We stepped aboard an Osprey 26 after a two-hour drive, the last hour of which had been over one of British Columbia’s notorious gravel logging roads.
In most boat tests, saying “we” usually means the writer and the boat dealer. In this case, “we” meant five representatives of various marine publications, riding together in a Chevy Suburban until we arrived at a park and campground at the end of the logging road.
While the park was somewhat primitive, it was equipped with everything we needed: a boat ramp and a dock.
We were fortunate to be the guests of Suzuki Marine for a two-day fishing trip — the excuse for which was some serious on-the-water testing of the Suzuki’s two newest four-stroke outboards and an Osprey 26 pocket sportfisher.
So, with a total of nine grown men who had rarely missed the dinner bell, our supplies for the two-day trip and our trip photographer’s supplies loaded aboard, we shoved off from the somewhat rickety dock and were on our way.
At first, I thought the skipper had forgotten to start the engine, as it couldn’t be heard above the general chatter of our group. However, it quickly became obvious that the big Suzuki outboard engine was running, as we motored away from the dock, then powered up for a quick run to the lodge.
Even with nine “healthy” men aboard, our Osprey 26 came on plane and cruised at 26 knots. Our gear was loaded at the stern, where several of the crew were seated, so there was some bow rise as we increased speed. Still, we never had a problem seeing over the bow, and the boat quickly leveled out to an almost normal running attitude.
A 250 hp Suzuki engine, bracket-mounted to the transom, pushed us along without complaint. For two days, we ran this engine at speeds from idle to wide-open throttle, and it was surprisingly quiet and smooth all through its power band.
If not for the telltale water stream at idle, it would be possible to think the engine was off. Fortunately, Suzuki’s ignition system is protected — so that after a couple of seconds with the key in the “on” position, the starter will not engage unless the key is turned to “off” first.
Transmitting the high power of a 250 hp engine to the water can be a problem — the solution to which is normally larger props with less slip. In an outboard application, this would normally mean a larger gearcase, which would create more drag, robbing the engine of some of the extra power generated.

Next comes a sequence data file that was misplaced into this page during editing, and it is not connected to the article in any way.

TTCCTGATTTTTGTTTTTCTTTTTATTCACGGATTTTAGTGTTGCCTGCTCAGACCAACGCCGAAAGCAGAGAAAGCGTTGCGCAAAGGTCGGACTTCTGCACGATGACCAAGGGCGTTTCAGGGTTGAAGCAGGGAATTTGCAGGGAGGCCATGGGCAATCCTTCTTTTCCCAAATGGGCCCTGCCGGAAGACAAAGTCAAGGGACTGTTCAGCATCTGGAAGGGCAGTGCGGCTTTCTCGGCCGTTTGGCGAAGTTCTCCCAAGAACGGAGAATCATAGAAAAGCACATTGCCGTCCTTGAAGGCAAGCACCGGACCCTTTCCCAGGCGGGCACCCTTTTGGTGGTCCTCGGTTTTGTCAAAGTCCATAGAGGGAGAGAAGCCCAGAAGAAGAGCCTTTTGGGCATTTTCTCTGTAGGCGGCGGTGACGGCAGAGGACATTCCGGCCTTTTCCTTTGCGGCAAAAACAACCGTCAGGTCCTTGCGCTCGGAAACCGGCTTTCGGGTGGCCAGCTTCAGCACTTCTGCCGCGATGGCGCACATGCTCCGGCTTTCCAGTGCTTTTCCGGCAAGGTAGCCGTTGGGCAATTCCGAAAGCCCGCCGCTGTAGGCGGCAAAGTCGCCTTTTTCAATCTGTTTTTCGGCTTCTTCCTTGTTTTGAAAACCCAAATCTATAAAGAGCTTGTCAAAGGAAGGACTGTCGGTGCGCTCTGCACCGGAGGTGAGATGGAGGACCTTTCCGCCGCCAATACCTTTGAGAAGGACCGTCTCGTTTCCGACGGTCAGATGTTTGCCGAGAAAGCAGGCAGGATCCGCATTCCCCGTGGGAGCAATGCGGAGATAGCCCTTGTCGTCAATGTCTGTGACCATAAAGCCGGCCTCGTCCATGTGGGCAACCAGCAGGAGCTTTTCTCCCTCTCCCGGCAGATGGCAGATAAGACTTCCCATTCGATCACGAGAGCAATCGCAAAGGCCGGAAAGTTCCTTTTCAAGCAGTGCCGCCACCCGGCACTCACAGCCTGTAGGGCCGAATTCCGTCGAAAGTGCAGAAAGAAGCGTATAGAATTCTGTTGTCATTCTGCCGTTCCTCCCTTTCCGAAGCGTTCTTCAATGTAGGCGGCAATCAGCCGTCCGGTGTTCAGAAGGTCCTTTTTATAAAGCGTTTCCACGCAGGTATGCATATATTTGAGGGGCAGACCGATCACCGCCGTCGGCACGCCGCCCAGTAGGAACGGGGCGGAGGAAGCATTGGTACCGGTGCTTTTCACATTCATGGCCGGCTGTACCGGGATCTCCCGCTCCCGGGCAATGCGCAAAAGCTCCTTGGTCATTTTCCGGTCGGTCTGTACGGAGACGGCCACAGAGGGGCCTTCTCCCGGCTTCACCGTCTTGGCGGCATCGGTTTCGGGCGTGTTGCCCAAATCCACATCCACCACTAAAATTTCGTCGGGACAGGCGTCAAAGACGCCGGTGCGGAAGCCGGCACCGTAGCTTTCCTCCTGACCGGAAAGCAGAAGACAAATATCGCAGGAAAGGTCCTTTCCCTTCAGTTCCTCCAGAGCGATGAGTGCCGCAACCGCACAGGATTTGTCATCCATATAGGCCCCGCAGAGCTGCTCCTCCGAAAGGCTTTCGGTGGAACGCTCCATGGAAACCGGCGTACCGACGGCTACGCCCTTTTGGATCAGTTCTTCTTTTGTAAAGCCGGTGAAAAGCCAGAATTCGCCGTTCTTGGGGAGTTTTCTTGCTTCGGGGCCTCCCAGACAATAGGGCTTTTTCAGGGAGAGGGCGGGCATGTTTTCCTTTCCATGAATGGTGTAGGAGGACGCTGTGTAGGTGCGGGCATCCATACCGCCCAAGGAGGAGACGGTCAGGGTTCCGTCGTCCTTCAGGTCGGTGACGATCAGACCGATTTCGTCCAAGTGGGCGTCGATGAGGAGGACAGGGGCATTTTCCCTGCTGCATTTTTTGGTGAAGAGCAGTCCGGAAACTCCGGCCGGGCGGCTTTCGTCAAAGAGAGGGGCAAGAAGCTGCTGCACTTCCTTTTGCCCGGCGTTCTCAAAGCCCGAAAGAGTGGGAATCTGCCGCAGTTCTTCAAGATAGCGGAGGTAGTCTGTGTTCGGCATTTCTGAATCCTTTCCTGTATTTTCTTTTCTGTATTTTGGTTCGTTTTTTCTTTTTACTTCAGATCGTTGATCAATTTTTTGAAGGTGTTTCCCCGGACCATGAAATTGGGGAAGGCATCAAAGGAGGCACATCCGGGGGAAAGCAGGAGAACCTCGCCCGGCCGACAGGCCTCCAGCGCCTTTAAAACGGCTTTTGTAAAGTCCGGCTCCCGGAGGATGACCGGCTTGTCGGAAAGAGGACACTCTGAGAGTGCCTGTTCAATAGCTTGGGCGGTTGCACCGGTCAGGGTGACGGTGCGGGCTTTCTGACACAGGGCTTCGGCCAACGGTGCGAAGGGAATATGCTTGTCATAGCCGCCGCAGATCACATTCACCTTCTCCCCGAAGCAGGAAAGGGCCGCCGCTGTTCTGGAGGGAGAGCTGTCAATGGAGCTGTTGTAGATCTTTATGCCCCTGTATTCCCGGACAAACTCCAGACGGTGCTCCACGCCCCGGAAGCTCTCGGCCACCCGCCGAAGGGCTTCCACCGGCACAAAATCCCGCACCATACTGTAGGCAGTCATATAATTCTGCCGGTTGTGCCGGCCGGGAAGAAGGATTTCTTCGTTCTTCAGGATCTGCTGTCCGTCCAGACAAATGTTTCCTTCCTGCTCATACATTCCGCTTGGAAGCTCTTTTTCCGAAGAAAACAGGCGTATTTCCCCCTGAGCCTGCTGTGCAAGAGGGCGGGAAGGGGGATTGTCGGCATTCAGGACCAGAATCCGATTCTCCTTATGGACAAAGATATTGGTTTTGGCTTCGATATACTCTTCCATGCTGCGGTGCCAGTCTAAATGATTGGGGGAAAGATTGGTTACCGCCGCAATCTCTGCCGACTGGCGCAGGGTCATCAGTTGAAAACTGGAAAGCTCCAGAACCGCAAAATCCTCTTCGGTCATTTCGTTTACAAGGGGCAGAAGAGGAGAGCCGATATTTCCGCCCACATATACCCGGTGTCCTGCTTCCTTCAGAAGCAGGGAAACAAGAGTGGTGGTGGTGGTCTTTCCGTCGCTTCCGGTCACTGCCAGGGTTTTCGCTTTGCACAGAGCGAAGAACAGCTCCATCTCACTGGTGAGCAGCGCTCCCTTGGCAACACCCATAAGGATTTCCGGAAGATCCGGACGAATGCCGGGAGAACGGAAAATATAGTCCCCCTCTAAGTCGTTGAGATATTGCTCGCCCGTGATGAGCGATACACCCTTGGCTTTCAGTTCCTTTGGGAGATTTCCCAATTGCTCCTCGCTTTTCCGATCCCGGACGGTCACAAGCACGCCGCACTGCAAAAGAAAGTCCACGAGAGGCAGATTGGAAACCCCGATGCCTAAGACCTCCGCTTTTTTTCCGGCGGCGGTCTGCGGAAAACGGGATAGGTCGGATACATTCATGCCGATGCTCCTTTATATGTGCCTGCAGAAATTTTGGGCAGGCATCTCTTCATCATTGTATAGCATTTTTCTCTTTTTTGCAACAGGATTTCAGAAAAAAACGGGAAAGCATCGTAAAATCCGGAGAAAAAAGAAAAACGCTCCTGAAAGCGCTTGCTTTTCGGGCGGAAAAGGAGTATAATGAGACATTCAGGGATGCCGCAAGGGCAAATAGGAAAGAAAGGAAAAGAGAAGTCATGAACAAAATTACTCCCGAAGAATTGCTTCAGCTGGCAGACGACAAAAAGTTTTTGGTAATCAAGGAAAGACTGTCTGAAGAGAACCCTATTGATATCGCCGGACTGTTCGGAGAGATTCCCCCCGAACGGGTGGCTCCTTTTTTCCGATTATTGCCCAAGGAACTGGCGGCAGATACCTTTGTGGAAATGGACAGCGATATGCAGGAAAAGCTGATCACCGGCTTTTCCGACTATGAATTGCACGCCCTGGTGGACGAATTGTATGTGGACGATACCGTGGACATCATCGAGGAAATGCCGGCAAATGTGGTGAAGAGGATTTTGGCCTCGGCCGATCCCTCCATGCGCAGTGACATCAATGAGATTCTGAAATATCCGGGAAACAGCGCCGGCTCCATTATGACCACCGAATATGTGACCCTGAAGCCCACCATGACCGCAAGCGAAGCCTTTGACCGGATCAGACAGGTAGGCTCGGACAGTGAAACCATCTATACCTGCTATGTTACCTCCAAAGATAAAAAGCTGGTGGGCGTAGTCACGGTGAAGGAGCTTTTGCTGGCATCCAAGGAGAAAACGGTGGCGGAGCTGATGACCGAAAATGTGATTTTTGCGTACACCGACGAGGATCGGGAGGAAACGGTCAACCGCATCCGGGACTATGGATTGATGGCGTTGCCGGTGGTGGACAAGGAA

Suzuki takes a different approach. To turn its 250 hp engine’s 16-inch stainless steel prop, Suzuki uses a two-stage reduction system.
With the usual reduction gear in the gearcase, Suzuki adds another reduction gear between the crankshaft and driveshaft. This allows a larger, lower turning prop to be used, creating less slip and better performance.
The system works, as the 250 hp engine was able to get our Osprey 26 onto plane quickly, then maintained a cruise speed of 26 knots at 3,800 rpm.
Cockpit Room to Spare
The other main advantage of having an Osprey 26 equipped with the Suzuki outboard, instead of a stern drive, is that there was no motor box.
While the 26 is available with two different cabin sizes, the outboard configuration with a long cabin and a Suzuki outboard still had more cockpit space than the short cabin model with a stern drive. Thanks to this wide-open space, we had no problem working fish across the back of the boat, even over the outboard engine.
We were fortunate to have another Osprey to look over, outfitted with a Volvo Penta Duoprop stern drive. The engine box on this boat was not overly large, and it did make a good surface for storing the ice chest at an ideal height for use as a cutting table. However, I still preferred our outboard-powered, wide-open-space-boasting test boat.
Two in-deck fishboxes (with a macerator/pump) held our first day’s catch. In fact, it was surprising just how many fish we managed to fit into each fishbox.
Even with the optional cockpit control station on the starboard aft bulkhead, there was plenty of room to fish.